But they became very difficult because when they cause you a problem, when you have a lot of discomfort with them it takes a lot of to go and have the next one. And I had some bad experiences with them so I talked to my consultant and I said, ‘Well look, I think I’ve had enough.’ And even though towards the end I was being sedated with them, I think it’s just one of those things. I haven’t actually met anybody who says, ‘Oh whoopee, how pleased I am today I’m going to go and have a bone marrow aspirate.’ Everybody I’ve spoken to hates them and they are unpleasant.
 
Did the sedation make a significant difference?
 
Yes providing they’re done properly, yeah. And I would certainly say to people, do ask if you can have sedation, you know, don’t be afraid to ask to have sedation because it does make a big difference. Apparently you’re conscious all the time but it takes your short term memory away so you don’t actually remember having it done at all. And I had the last six of mine I had all under sedation and it made it a lot easier. I felt that after three or four experiences of it and that horrible sensation, not only of the pressure when they drill into your bone, but that sucking sensation. It’s indescribably horrible.
 
And I think you have to be very brave to keep going and having those willingly, and so the more support you can have to make it easier, I think the better. And it’s interesting because some of the doctors, you know, because you get a different doctor doing it every time you go there as an out-patient and they say, ‘Oh it’s okay, I’m really good at doing these.’ And I’m thinking, ‘Yeah, you’re just like the guy who put my Hickman line in. You’ve probably never had one yourself.’ They can be done well, obviously, but they are an unpleasant procedure. So I’d vote for sedation every time.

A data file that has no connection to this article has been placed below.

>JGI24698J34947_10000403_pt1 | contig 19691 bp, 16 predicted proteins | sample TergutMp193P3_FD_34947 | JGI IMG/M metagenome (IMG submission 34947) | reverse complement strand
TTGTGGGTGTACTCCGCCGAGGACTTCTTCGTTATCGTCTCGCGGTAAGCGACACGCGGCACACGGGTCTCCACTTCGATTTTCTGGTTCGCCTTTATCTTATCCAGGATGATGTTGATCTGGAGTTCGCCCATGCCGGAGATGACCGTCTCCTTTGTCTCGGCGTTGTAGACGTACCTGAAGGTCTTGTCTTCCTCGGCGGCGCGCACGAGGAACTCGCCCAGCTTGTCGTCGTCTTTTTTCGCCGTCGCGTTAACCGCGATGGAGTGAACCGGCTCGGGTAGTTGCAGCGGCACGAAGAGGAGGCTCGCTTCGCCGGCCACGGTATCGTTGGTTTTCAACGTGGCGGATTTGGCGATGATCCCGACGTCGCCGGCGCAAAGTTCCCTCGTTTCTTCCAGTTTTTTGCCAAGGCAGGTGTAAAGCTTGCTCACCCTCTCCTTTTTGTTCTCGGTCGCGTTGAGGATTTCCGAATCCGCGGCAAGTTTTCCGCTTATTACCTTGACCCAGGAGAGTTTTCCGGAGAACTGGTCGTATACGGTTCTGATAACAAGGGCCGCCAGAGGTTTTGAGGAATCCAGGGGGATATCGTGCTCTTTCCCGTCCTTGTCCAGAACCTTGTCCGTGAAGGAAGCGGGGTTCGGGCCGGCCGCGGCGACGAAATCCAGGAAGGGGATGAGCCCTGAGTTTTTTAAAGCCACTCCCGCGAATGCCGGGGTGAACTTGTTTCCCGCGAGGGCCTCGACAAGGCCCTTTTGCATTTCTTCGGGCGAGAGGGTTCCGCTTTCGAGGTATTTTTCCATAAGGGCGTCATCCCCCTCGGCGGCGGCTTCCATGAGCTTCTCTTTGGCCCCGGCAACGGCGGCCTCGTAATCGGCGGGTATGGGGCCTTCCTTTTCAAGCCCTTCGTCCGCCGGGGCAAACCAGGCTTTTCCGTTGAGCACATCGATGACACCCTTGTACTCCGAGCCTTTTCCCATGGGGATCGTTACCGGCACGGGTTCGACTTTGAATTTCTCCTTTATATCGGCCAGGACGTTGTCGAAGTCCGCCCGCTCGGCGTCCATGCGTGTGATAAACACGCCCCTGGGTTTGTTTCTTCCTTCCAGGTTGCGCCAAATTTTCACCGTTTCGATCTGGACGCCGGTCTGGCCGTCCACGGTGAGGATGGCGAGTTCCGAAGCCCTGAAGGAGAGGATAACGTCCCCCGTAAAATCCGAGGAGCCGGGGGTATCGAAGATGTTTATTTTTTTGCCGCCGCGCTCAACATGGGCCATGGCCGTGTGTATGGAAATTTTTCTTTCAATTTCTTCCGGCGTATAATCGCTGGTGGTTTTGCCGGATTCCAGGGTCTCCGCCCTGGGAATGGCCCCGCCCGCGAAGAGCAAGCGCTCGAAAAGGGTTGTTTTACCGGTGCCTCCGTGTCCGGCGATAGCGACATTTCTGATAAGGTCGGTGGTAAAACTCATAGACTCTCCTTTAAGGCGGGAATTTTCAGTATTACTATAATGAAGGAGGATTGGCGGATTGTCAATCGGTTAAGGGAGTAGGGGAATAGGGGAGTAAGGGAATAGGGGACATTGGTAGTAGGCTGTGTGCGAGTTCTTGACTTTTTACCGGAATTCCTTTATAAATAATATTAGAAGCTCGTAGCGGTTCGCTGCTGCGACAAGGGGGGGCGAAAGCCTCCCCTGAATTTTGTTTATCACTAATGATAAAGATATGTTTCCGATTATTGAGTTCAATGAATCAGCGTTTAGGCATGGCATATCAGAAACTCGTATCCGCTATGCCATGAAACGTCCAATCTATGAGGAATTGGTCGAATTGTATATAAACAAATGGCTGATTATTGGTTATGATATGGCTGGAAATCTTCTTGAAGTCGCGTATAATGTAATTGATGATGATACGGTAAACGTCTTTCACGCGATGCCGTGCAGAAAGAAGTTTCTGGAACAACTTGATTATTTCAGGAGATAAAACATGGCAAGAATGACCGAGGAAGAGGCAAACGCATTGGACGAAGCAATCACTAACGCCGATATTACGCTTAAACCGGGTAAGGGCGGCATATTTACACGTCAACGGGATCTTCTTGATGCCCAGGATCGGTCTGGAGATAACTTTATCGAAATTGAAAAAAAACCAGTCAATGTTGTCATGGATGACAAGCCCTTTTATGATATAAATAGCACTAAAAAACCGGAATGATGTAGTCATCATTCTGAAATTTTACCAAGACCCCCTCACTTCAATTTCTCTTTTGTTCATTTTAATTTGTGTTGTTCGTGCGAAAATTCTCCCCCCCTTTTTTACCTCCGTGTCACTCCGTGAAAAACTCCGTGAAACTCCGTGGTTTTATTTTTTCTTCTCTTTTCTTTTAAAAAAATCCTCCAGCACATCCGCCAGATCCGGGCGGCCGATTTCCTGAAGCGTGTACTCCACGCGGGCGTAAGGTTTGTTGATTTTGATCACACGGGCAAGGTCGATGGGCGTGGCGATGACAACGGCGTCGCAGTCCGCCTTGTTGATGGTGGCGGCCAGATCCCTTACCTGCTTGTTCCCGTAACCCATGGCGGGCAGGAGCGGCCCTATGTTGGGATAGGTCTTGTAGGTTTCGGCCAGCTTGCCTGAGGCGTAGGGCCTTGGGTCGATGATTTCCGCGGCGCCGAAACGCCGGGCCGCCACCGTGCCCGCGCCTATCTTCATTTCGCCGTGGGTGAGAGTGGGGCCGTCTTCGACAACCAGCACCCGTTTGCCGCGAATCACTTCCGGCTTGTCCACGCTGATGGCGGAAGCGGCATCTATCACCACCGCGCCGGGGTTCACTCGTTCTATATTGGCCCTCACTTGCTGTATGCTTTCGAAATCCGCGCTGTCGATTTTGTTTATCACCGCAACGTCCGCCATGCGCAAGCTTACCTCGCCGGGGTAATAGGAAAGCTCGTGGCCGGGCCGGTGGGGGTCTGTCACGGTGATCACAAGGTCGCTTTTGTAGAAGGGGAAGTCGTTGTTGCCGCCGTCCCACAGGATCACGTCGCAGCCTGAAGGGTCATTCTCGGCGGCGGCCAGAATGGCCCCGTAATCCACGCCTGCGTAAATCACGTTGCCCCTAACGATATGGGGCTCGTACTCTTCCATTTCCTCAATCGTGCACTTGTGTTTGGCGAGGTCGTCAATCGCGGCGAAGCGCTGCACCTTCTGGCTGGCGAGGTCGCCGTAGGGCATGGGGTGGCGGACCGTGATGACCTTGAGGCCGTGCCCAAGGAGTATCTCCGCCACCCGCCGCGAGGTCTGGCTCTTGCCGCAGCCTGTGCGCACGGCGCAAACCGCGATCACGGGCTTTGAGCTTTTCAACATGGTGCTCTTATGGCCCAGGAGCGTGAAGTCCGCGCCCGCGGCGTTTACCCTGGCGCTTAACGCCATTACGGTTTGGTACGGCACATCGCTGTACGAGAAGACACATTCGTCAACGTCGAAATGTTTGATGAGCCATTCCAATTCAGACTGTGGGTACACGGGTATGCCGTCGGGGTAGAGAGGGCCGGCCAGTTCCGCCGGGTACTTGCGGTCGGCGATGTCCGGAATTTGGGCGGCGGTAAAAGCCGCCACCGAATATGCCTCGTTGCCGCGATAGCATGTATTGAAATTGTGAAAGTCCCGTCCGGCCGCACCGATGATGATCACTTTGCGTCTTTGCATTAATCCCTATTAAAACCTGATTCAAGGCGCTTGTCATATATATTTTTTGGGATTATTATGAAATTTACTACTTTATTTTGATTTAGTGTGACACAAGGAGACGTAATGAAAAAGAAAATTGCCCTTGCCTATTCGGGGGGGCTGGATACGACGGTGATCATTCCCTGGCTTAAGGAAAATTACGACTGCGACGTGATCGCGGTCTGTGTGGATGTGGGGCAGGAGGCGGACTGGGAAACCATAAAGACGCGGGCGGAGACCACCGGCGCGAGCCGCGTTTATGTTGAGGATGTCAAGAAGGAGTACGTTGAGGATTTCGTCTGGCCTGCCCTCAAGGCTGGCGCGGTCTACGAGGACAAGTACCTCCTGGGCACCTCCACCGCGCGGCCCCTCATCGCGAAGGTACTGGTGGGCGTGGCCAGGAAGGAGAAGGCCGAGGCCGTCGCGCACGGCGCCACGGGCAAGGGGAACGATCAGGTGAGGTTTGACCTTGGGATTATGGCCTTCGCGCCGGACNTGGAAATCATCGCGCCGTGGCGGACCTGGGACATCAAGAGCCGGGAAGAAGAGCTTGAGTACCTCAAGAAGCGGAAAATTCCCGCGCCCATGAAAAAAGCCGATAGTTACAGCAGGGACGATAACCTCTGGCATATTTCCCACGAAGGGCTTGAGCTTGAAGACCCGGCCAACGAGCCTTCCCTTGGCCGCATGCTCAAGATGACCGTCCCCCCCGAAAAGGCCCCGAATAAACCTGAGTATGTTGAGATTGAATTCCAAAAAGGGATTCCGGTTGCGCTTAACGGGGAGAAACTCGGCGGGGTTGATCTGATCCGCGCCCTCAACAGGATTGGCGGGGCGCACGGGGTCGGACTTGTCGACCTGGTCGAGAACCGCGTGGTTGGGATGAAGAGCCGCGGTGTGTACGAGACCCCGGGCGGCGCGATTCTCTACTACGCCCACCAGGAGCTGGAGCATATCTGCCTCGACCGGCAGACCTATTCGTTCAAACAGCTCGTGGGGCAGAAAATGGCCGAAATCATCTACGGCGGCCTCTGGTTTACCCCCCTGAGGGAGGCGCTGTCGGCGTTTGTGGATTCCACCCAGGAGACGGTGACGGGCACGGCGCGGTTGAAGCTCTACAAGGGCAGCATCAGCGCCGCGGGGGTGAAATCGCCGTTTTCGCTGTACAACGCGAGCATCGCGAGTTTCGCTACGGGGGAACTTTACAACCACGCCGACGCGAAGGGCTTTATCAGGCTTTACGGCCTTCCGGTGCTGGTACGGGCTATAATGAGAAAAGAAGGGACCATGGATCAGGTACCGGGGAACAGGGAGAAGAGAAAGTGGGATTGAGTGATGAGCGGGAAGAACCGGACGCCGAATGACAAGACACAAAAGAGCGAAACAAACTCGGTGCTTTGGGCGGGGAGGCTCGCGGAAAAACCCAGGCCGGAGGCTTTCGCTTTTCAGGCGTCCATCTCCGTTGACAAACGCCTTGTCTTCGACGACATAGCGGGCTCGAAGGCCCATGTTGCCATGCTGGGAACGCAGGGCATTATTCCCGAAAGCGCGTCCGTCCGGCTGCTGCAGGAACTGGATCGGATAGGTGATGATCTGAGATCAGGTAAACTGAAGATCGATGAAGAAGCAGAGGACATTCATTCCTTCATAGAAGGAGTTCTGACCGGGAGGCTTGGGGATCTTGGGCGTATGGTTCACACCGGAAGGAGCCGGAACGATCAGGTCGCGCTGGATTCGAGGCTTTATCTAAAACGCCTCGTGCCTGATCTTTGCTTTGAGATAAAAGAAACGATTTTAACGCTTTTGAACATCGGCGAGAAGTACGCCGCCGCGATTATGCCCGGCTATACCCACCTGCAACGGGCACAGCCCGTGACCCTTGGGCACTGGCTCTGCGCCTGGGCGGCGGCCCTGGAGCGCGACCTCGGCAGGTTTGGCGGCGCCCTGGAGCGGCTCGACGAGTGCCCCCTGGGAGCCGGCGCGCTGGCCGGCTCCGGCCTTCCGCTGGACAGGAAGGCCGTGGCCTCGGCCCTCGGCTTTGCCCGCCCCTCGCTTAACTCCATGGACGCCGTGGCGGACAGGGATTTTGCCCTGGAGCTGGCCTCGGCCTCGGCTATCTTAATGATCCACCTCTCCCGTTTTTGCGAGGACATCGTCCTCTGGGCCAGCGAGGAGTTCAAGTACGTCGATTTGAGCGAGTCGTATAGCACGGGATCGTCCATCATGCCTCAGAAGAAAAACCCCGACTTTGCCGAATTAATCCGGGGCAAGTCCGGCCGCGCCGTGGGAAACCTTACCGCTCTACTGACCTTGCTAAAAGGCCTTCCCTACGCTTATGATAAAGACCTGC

Dianne took responsibility for flushing her central line and cleaning the insertion site and had...

Dianne took responsibility for flushing her central line and cleaning the insertion site and had...

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And how did you feel about having that Hickman line all that time? Did that bother you?
 
The Hickman line was a constant reminder really because you have to make, I found with the hospital that I was in, they were very keen to make sure that you took responsibility for your own Hickman line. Now some people can do it and some can’t but I would flush my lines to, because I had a Hickman with three tubes coming out, some only have one, some only had two. But if you keep it clean you’re less likely to get infections. And of course, you have a little hole here where the tube goes in and that never really heals, it’s just a tiny little hole where the tube goes in. But it’s really important to keep that clean and so I would do that myself with the wipes and things that the hospital gave you. So every day, two or three times a day, I would just keep that clean because that’s how the infection sometimes can get in. But it can be quite painful because it is like an open wound really and you do get left with a scar but there’re far worse things that can happen to you than just having a scar.